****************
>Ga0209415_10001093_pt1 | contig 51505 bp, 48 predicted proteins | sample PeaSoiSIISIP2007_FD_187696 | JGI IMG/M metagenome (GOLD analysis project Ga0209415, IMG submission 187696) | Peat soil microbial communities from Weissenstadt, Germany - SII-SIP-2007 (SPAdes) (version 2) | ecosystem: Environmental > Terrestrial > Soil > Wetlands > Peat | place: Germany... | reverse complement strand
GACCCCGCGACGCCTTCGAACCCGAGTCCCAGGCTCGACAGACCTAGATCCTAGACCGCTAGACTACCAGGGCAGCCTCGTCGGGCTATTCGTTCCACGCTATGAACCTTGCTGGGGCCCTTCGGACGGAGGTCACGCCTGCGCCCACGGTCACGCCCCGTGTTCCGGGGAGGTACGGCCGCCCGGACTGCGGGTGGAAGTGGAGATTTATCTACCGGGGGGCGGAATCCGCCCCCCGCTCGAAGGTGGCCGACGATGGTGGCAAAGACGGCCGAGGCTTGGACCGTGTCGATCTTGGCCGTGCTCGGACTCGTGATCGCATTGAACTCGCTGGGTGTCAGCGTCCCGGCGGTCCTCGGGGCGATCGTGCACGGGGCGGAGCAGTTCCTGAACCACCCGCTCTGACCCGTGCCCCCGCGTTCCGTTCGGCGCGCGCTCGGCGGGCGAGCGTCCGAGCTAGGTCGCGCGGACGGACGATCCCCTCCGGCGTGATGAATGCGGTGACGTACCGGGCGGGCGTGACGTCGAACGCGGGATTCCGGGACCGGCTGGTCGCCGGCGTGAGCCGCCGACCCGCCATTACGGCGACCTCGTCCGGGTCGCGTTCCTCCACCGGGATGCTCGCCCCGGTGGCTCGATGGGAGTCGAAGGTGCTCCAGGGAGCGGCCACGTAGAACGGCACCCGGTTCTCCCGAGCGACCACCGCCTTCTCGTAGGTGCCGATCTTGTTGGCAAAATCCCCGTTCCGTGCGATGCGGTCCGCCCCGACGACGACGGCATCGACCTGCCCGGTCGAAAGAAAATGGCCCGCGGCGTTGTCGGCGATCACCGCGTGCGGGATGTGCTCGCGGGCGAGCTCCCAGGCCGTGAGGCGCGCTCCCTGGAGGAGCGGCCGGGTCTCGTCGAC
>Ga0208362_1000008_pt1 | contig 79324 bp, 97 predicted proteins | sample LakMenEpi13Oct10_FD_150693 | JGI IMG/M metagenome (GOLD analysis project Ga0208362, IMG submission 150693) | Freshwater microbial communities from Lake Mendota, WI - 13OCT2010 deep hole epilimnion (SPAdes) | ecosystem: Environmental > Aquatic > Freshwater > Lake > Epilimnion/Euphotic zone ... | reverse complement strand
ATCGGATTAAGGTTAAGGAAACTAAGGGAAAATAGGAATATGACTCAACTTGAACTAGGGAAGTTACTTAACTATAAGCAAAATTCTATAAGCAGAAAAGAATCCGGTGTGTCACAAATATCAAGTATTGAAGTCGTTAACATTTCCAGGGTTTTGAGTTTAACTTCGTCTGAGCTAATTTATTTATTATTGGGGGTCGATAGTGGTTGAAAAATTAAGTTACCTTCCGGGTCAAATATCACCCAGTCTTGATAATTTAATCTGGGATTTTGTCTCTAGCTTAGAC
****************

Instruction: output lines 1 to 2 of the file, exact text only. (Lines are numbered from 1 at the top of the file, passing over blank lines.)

>Ga0209415_10001093_pt1 | contig 51505 bp, 48 predicted proteins | sample PeaSoiSIISIP2007_FD_187696 | JGI IMG/M metagenome (GOLD analysis project Ga0209415, IMG submission 187696) | Peat soil microbial communities from Weissenstadt, Germany - SII-SIP-2007 (SPAdes) (version 2) | ecosystem: Environmental > Terrestrial > Soil > Wetlands > Peat | place: Germany... | reverse complement strand
GACCCCGCGACGCCTTCGAACCCGAGTCCCAGGCTCGACAGACCTAGATCCTAGACCGCTAGACTACCAGGGCAGCCTCGTCGGGCTATTCGTTCCACGCTATGAACCTTGCTGGGGCCCTTCGGACGGAGGTCACGCCTGCGCCCACGGTCACGCCCCGTGTTCCGGGGAGGTACGGCCGCCCGGACTGCGGGTGGAAGTGGAGATTTATCTACCGGGGGGCGGAATCCGCCCCCCGCTCGAAGGTGGCCGACGATGGTGGCAAAGACGGCCGAGGCTTGGACCGTGTCGATCTTGGCCGTGCTCGGACTCGTGATCGCATTGAACTCGCTGGGTGTCAGCGTCCCGGCGGTCCTCGGGGCGATCGTGCACGGGGCGGAGCAGTTCCTGAACCACCCGCTCTGACCCGTGCCCCCGCGTTCCGTTCGGCGCGCGCTCGGCGGGCGAGCGTCCGAGCTAGGTCGCGCGGACGGACGATCCCCTCCGGCGTGATGAATGCGGTGACGTACCGGGCGGGCGTGACGTCGAACGCGGGATTCCGGGACCGGCTGGTCGCCGGCGTGAGCCGCCGACCCGCCATTACGGCGACCTCGTCCGGGTCGCGTTCCTCCACCGGGATGCTCGCCCCGGTGGCTCGATGGGAGTCGAAGGTGCTCCAGGGAGCGGCCACGTAGAACGGCACCCGGTTCTCCCGAGCGACCACCGCCTTCTCGTAGGTGCCGATCTTGTTGGCAAAATCCCCGTTCCGTGCGATGCGGTCCGCCCCGACGACGACGGCATCGACCTGCCCGGTCGAAAGAAAATGGCCCGCGGCGTTGTCGGCGATCACCGCGTGCGGGATGTGCTCGCGGGCGAGCTCCCAGGCCGTGAGGCGCGCTCCCTGGAGGAGCGGCCGGGTCTCGTCGAC